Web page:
Jeff Mullen has been a college football coach for more than 20 years, but insists that his interests and status never had any impact on his son, Nate, when he participated on youth football teams or played school ball.
“In midget ball, I sat behind the fence in the end zone when all the parents were in the stands,” said Jeff, the Charlotte 49ers’ offensive coordinator. “In middle school, I’d sit on the visitors side where there was nobody. We’d go to the high school games (at Hickory Ridge) … and I’d sit up in the corner with my hoodie on.”
Starting this football season, it will be more difficult for the two Mullens to stay apart. They’ll be a part of the same team.
Nate is a member of the 49ers freshman class, a 5-foot-9, 170-pound slot receiver in his father’s offense. It’s possible he’ll redshirt this season but Jeff says his son has a lot of upside.
Nate always loved playing football but Jeff says it was never at his encouragement. As Nate became a star in high school, Jeff insisted that if he was recruited, it would be by Nate’s merit, not because of his father’s connections.
Hickory Ridge head coach Marty Paxton substantiates this story, adding that Jeff never asked to be involved with his team though he gave his support from the outside looking in.
Nate was always good enough on his own.
At Hickory Ridge, he was named as a WSOC-TV Big 22 player to watch prior to the 2013 and 2014 seasons.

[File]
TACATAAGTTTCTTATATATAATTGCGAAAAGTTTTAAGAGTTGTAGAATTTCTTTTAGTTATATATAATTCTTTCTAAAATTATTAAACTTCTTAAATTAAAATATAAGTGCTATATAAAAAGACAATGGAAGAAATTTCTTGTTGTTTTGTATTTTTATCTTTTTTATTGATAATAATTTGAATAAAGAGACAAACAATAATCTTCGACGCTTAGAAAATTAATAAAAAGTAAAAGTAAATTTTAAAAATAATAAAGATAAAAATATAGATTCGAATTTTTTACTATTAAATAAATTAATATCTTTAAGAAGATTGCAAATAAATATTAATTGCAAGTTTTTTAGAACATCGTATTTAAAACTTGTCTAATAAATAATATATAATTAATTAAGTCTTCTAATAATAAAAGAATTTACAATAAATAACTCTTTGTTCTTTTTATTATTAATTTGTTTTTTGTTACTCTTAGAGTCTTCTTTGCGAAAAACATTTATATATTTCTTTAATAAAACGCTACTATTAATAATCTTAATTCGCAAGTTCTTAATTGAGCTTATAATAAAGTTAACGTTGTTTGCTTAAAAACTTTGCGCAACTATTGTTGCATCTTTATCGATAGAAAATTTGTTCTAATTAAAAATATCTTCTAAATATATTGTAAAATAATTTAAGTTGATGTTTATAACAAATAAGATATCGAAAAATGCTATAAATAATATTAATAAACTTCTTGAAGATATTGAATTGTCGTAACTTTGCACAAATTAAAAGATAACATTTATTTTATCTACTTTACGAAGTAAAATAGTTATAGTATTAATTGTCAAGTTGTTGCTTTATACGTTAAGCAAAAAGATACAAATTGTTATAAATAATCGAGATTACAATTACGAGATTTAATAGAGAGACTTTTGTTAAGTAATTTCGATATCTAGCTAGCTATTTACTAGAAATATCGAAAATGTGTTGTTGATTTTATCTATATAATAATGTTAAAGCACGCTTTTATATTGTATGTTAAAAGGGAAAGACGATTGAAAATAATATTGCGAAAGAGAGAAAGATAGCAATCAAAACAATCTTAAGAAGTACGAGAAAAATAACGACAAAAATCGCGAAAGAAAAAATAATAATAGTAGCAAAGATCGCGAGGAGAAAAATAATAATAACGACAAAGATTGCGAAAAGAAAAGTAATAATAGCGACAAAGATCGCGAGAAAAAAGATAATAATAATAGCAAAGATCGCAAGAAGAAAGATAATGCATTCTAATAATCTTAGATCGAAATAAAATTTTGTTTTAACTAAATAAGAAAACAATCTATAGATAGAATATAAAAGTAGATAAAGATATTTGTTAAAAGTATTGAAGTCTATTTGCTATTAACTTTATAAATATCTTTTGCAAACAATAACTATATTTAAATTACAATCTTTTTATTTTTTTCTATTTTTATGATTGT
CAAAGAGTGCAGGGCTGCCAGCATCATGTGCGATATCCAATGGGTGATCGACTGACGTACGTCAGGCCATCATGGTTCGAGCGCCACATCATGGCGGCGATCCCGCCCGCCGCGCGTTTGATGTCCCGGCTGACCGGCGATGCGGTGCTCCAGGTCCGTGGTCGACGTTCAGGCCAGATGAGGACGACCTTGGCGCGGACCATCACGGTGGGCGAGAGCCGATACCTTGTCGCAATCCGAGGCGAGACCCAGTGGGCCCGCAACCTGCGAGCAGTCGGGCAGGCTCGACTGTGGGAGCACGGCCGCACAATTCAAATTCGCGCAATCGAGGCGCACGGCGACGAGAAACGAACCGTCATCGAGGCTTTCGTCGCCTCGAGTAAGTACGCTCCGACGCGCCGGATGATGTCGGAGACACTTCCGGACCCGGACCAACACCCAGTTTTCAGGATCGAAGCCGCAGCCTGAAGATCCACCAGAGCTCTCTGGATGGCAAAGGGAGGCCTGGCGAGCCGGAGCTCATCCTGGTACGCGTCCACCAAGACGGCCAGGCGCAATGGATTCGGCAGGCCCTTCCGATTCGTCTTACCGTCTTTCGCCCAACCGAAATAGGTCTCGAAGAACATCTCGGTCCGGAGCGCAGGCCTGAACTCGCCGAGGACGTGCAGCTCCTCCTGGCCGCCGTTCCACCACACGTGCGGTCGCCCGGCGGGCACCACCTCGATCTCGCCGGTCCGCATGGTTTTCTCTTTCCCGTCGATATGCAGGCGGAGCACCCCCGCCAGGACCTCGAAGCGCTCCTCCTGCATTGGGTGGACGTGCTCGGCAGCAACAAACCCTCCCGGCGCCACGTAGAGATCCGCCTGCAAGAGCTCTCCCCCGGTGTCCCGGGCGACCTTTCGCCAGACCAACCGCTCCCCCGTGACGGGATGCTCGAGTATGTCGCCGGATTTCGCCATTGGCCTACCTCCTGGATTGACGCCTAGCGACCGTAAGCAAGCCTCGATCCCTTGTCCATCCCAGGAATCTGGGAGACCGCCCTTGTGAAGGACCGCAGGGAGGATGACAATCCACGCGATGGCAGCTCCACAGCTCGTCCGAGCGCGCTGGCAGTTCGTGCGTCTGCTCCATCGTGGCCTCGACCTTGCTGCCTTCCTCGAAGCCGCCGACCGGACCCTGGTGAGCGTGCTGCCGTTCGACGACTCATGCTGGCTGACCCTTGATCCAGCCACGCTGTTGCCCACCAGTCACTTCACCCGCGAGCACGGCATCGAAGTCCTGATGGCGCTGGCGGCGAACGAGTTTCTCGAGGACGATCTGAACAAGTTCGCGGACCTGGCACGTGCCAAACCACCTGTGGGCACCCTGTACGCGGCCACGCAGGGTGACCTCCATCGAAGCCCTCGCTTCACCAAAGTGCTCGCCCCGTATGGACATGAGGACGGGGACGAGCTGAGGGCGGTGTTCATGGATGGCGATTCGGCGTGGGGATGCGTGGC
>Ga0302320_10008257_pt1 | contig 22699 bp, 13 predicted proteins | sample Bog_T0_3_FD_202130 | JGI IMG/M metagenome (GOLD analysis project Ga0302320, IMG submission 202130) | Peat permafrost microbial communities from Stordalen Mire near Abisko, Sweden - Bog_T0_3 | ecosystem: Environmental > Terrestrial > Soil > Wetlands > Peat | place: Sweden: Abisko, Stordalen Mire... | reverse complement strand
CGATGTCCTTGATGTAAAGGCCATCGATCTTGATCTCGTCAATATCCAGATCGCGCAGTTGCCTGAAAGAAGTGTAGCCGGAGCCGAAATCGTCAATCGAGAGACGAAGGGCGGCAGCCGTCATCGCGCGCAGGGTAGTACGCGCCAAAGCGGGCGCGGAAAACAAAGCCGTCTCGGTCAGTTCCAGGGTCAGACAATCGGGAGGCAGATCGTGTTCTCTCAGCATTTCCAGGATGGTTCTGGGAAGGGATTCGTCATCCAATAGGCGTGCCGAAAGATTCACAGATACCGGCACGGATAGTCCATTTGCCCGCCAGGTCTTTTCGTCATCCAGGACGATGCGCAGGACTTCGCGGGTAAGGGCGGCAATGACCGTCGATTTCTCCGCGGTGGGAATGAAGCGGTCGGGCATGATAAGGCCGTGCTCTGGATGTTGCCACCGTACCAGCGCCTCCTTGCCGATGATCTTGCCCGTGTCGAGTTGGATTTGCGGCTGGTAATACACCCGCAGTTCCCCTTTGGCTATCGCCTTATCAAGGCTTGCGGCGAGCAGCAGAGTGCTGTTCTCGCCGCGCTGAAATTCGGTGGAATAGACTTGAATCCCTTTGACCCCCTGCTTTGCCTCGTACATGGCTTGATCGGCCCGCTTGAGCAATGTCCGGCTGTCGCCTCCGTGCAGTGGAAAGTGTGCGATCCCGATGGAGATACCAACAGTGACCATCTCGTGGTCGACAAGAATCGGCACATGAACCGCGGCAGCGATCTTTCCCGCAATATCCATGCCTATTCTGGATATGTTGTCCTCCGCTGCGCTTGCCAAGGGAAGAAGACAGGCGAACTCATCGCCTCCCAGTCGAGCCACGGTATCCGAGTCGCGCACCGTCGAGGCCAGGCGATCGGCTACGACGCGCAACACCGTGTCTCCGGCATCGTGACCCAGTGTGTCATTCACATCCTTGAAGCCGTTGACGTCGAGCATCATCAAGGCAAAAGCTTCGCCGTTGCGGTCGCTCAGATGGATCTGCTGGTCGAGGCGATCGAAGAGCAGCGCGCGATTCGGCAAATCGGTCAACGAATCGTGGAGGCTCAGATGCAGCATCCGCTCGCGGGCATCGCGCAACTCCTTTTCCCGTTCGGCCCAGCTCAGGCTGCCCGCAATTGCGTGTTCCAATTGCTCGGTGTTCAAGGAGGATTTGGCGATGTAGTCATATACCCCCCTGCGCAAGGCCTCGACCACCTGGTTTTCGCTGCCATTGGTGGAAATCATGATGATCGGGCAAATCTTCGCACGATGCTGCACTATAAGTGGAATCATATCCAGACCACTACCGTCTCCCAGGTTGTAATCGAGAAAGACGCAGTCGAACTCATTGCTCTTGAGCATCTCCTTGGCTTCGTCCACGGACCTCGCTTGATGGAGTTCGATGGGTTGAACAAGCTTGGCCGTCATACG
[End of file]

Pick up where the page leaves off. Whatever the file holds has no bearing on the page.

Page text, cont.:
With Paxton utilizing him as much as possible, Nate was an all-purpose threat as a slot receiver. He could run the ball and catch and was even occasionally asked to throw the ball out of the Ragin’ Bulls’ triple-option offense.
Nate was offered scholarships by Charlotte and Gardner-Webb and he received interest from other schools. He accepted Charlotte’s offer last summer before his senior season, saying it was a good fit.
Nate was born in Ohio but during his youth the Mullens spent time in Winston-Salem and Morgantown, W. Va., as Jeff served as an assistant at Wake Forest and West Virginia. Jeff was the first assistant hired by Charlotte head coach Brad Lambert after he was tabbed to get the 49ers’ new program off the ground.
Everywhere his dad coached, Nate occasionally tagged along at games and practices. Last season, Nate says he attended every Charlotte home game and all but one contest on the road.
“I admired all of (Charlotte’s players),” Nate said. “I’ve always followed all the players my dad coached. I always wanted to be one of them one day. Being here, there were a lot of players I wanted to be like and I looked up to them. Now I’m a part of them, which is an awesome feeling for me.”
He particularly admired Charlotte receiver Austin Duke, whose 5-foot-9, 171-pound build and eagerness to play hard mimics Nate’s build and style of play.
Nate began attending classes during the summer and started working out with the team in early July. He loves the college football lifestyle – the practices, attending meetings, having to sign in at dinner so the coaching staff knows he properly ate.
Jeff, who coaches the team’s quarterbacks, says his and Nate’s paths barely cross during football exercises. When they are together, away from football, he says they talk more about school and college life than football.
The UNC Charlotte campus is a 10-minute drive from the Mullens’ Harrisburg home. Nate is just as happy about his fit on the Charlotte football team as he is about the opportunity to visit his mother, Andrea, and his sisters Rami and Maggie, both Hickory Ridge students.
“I thought coming in, I would have a chance to watch and teach (him),” said Jeff. “But I really haven’t been around him that much. It seems unusual, but it’s a little bit normal. It’s exciting to have him around, no question. I’m really grateful for that opportunity.”
Joe Habina is a freelance writer: firstname.lastname@example.org.